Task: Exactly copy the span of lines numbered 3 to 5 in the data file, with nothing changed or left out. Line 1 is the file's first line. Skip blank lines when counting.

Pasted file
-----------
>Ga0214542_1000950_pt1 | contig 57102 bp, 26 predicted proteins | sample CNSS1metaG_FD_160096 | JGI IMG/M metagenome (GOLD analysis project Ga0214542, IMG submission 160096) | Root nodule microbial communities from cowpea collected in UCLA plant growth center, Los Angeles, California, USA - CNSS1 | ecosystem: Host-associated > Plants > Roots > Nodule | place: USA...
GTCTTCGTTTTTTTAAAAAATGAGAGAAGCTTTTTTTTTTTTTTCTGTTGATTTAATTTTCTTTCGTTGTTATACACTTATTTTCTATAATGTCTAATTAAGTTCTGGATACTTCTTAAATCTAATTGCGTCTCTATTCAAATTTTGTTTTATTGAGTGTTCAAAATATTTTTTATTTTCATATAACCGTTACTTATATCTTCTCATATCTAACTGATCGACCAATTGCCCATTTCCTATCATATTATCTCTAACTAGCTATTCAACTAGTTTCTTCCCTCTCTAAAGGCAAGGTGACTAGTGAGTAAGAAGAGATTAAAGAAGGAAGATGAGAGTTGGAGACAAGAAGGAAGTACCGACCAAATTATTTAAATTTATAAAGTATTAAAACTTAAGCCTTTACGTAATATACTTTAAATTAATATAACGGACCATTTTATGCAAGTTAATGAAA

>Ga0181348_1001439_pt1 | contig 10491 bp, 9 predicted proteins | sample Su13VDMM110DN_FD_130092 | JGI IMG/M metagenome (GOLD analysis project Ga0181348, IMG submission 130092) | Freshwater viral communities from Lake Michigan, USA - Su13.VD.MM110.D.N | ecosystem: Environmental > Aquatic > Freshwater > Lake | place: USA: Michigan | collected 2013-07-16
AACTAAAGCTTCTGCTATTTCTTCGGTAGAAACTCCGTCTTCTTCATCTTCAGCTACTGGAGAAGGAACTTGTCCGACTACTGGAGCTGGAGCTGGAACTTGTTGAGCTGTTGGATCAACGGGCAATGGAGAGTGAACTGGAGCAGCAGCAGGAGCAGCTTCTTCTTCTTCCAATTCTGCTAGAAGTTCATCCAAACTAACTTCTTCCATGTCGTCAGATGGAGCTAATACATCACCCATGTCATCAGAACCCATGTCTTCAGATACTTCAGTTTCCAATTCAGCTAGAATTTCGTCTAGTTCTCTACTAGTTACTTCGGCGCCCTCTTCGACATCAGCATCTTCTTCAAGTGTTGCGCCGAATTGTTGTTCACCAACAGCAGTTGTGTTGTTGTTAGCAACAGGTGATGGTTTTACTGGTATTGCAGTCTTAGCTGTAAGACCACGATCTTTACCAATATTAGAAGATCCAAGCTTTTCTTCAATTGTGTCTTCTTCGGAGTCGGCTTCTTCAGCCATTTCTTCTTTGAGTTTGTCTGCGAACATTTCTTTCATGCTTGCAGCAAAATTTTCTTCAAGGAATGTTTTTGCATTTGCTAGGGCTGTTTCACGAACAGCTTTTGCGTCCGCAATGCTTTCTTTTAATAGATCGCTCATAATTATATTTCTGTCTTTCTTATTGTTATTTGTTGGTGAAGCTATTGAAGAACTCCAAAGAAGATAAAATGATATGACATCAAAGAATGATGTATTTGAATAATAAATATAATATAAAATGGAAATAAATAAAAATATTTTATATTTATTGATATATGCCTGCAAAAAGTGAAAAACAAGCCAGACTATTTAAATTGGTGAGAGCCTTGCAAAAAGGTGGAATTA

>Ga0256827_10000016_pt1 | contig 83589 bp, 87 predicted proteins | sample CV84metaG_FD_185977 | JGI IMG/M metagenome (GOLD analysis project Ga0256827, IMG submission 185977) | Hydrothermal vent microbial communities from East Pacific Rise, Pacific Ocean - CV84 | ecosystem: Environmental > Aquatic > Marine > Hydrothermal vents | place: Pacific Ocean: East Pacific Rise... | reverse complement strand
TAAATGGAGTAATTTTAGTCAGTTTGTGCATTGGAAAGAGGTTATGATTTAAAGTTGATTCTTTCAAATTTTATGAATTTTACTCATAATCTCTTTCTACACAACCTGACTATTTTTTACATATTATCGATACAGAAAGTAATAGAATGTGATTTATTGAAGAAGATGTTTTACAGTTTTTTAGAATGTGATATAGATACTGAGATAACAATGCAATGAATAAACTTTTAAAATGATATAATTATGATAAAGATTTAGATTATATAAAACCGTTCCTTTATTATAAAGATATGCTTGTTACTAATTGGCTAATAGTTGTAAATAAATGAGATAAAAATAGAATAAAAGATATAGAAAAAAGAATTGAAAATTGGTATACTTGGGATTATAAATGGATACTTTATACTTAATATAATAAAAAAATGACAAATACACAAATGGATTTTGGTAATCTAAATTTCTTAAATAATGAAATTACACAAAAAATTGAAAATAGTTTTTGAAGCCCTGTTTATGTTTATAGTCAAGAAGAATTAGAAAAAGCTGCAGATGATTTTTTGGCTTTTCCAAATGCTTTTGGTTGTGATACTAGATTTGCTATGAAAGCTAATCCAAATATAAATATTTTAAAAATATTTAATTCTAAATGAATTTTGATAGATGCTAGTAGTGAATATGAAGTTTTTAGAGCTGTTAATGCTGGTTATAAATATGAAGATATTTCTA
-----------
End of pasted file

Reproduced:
>Ga0181348_1001439_pt1 | contig 10491 bp, 9 predicted proteins | sample Su13VDMM110DN_FD_130092 | JGI IMG/M metagenome (GOLD analysis project Ga0181348, IMG submission 130092) | Freshwater viral communities from Lake Michigan, USA - Su13.VD.MM110.D.N | ecosystem: Environmental > Aquatic > Freshwater > Lake | place: USA: Michigan | collected 2013-07-16
AACTAAAGCTTCTGCTATTTCTTCGGTAGAAACTCCGTCTTCTTCATCTTCAGCTACTGGAGAAGGAACTTGTCCGACTACTGGAGCTGGAGCTGGAACTTGTTGAGCTGTTGGATCAACGGGCAATGGAGAGTGAACTGGAGCAGCAGCAGGAGCAGCTTCTTCTTCTTCCAATTCTGCTAGAAGTTCATCCAAACTAACTTCTTCCATGTCGTCAGATGGAGCTAATACATCACCCATGTCATCAGAACCCATGTCTTCAGATACTTCAGTTTCCAATTCAGCTAGAATTTCGTCTAGTTCTCTACTAGTTACTTCGGCGCCCTCTTCGACATCAGCATCTTCTTCAAGTGTTGCGCCGAATTGTTGTTCACCAACAGCAGTTGTGTTGTTGTTAGCAACAGGTGATGGTTTTACTGGTATTGCAGTCTTAGCTGTAAGACCACGATCTTTACCAATATTAGAAGATCCAAGCTTTTCTTCAATTGTGTCTTCTTCGGAGTCGGCTTCTTCAGCCATTTCTTCTTTGAGTTTGTCTGCGAACATTTCTTTCATGCTTGCAGCAAAATTTTCTTCAAGGAATGTTTTTGCATTTGCTAGGGCTGTTTCACGAACAGCTTTTGCGTCCGCAATGCTTTCTTTTAATAGATCGCTCATAATTATATTTCTGTCTTTCTTATTGTTATTTGTTGGTGAAGCTATTGAAGAACTCCAAAGAAGATAAAATGATATGACATCAAAGAATGATGTATTTGAATAATAAATATAATATAAAATGGAAATAAATAAAAATATTTTATATTTATTGATATATGCCTGCAAAAAGTGAAAAACAAGCCAGACTATTTAAATTGGTGAGAGCCTTGCAAAAAGGTGGAATTA

>Ga0256827_10000016_pt1 | contig 83589 bp, 87 predicted proteins | sample CV84metaG_FD_185977 | JGI IMG/M metagenome (GOLD analysis project Ga0256827, IMG submission 185977) | Hydrothermal vent microbial communities from East Pacific Rise, Pacific Ocean - CV84 | ecosystem: Environmental > Aquatic > Marine > Hydrothermal vents | place: Pacific Ocean: East Pacific Rise... | reverse complement strand